In adults, annular pancreas is an uncommon congenital condition which incidence varied from 0.005% to 0.015% (14). Most adulthood patients develop symptoms during the age of 20–50 years (15). Cases have also been reported in elder patients, which more usually associate with malignancy (16). There are many hypotheses concerning development of the annular pancreas, no clear consensus has yet been reached. Among them, two major hypotheses (Lecco’s and Baldwin’s theory) concerning development of the annular pancreas from the ventral pancreatic anlage were the most plausible (7). Although 33% of the cases are symptomatic, the symptoms in adult are quite variable (4), which are most commonly associated with abdominal pain and gastric outlet obstruction, secondary to duodenal stenosis (15). As the symptoms are not specific, auxiliary examination is important especially imaging studies. Ultrasonography or plain abdominal radiographs, which usually show the classic “double bubble” sign when a duodenal obstruction is present without the ability of differentiate carcinoma involving the head of the pancreas and chronic pancreatitis (17). EGD could also found gastric obstruction, peptic ulceration, and duodenal extrinsic compression. CT and MRI scan can illustrate the behavior of pancreatic tissue around the duodenum (18). MRCP and ERCP is specific in the diagnosis of annular pancreas which shows pancreatic duct (14,19). Endosonography is another useful tool for the adequate visualization of the pancreatic parenchyma (20). Despite all present diagnostic tools including ERCP diagnosis at best is made in only 60% of patients preoperatively reported by Maker in 2003 (14). Therefore, surgery is still the most accurate diagnostic maneuver (2). What’s more, laparoscopic surgery is a good choice for adult patients with annular pancreas both in diagnose and treatment with less postoperative complications and a short recovery time (21).
Treatment for the symptomatic annular pancreas is still remain controversy which depends on the presentation, and in most cases the intervention will be the relief of the duodenal obstruction (14). Bypass is superior to local resection of the annular pancreas, which may cause postoperative pancreatitis, pancreatic fistula, or recurrent duodenal stenosis (22). But division may be possible in some cases of annular pancreas in the left anterior part without containing a duct (3). Duodenoduodenostomy or duodenojejunostomy are the procedures of choice which is better for younger patients and gastrojejunostomy is an alternative option for elder, but choice should be tailored to the patient at hand (2,9,14). In case of grossly fibrotic duodenal C-loop, gastrojejunostomy may be better choice but require an additional vagotomy as it caused more anastomotic site ulcers than duodenoduodenostomy or duodenojejunostomy (23). Laparotomy was the most widely used methods in the most published cases and less by laparoscope. Although there are no studies in which compared the two methods, we believe that laparoscopy can be safely and effectively conducted in the treatment of this disease, with the benefit of minimally invasive surgery which means less trauma and fast recovery, as were seen in cases described literature (Table 1). Despite all of them recovery well, none used a Roux-en-Y side to side duodenojejunostomy. In our case, we have a follow-up of more than 2 years, the patient is feeling well and gains weight without any symptoms.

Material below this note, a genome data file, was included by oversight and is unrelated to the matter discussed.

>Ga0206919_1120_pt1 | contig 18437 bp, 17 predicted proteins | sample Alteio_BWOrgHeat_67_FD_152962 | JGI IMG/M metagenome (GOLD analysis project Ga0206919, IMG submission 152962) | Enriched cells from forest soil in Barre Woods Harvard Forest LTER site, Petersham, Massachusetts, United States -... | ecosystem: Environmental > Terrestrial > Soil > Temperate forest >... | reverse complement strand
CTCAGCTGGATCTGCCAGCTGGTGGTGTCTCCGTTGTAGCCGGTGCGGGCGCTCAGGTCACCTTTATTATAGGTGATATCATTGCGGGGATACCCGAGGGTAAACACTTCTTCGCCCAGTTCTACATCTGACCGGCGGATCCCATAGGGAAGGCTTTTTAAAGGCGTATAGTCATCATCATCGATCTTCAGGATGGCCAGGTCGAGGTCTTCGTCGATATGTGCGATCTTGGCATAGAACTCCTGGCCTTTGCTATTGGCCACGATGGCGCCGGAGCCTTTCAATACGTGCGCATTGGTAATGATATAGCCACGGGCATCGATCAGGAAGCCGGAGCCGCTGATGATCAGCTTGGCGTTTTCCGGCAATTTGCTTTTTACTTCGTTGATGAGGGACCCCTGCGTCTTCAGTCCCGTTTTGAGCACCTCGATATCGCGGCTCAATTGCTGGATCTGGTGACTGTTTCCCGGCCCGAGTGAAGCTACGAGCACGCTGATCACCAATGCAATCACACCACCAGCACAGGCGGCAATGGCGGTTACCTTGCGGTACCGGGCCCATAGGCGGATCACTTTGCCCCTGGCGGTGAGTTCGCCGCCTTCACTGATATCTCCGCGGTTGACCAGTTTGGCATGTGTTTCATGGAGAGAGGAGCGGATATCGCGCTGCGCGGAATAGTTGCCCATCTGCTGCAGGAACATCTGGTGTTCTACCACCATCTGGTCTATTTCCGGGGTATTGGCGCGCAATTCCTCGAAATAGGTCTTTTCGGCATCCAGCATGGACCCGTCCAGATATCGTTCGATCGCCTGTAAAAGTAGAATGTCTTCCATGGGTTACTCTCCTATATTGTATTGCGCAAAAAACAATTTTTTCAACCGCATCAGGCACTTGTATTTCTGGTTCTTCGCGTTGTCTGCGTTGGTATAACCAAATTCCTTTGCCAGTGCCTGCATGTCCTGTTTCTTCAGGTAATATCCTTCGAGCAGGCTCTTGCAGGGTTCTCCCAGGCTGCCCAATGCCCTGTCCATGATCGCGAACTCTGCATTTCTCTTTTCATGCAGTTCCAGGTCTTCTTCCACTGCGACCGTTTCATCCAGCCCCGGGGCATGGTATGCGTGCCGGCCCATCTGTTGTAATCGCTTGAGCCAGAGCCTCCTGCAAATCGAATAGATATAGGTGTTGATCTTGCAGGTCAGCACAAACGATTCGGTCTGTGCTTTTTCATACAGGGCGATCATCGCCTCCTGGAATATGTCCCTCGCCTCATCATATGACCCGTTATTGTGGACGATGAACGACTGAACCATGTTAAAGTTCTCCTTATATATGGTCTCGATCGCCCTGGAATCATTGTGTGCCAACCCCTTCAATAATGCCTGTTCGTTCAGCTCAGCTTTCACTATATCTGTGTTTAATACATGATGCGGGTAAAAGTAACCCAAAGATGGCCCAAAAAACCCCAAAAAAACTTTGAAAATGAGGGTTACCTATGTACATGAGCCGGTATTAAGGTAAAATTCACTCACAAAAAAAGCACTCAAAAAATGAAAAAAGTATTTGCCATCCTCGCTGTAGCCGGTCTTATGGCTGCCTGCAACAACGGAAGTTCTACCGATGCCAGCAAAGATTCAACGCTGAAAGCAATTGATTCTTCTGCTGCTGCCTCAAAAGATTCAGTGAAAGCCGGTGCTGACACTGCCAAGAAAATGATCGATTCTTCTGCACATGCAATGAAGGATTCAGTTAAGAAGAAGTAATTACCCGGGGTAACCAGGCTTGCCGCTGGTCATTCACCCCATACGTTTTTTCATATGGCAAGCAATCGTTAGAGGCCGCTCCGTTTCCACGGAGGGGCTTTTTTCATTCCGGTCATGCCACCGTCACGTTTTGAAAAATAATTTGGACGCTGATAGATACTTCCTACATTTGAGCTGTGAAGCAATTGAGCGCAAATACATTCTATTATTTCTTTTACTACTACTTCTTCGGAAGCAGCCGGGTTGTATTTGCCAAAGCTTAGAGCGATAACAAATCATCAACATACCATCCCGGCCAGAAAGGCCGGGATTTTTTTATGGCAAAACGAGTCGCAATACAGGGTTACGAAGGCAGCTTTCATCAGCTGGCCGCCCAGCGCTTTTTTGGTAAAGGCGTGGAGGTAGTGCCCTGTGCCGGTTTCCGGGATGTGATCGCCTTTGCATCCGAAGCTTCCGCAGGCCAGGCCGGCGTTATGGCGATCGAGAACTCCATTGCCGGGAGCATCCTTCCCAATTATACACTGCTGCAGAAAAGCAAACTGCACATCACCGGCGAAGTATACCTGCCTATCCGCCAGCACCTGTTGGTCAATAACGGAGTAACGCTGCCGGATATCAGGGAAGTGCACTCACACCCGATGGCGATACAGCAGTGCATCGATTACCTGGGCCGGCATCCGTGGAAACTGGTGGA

In summary, we think that laparoscopic duodenal bypass is a minimally invasive choice for annular pancreas in adults with less pain and fast recovery meanwhile giving the surgeon enhanced visualization but more complex suturing. It can be argued that this study had limitations, case report, data from only a single center, and a not very long follow-up. Thus, more control studies from multiple centers are needed to support our conclusions.
Funding: This work was supported by the National Institutes of Health of China [grant number W2017ZWS07].
Conflict of Interest: The authors have no conflicts of interest to declare.
Informed Consent: Informed consent was obtained from the patient and her husband included in the study.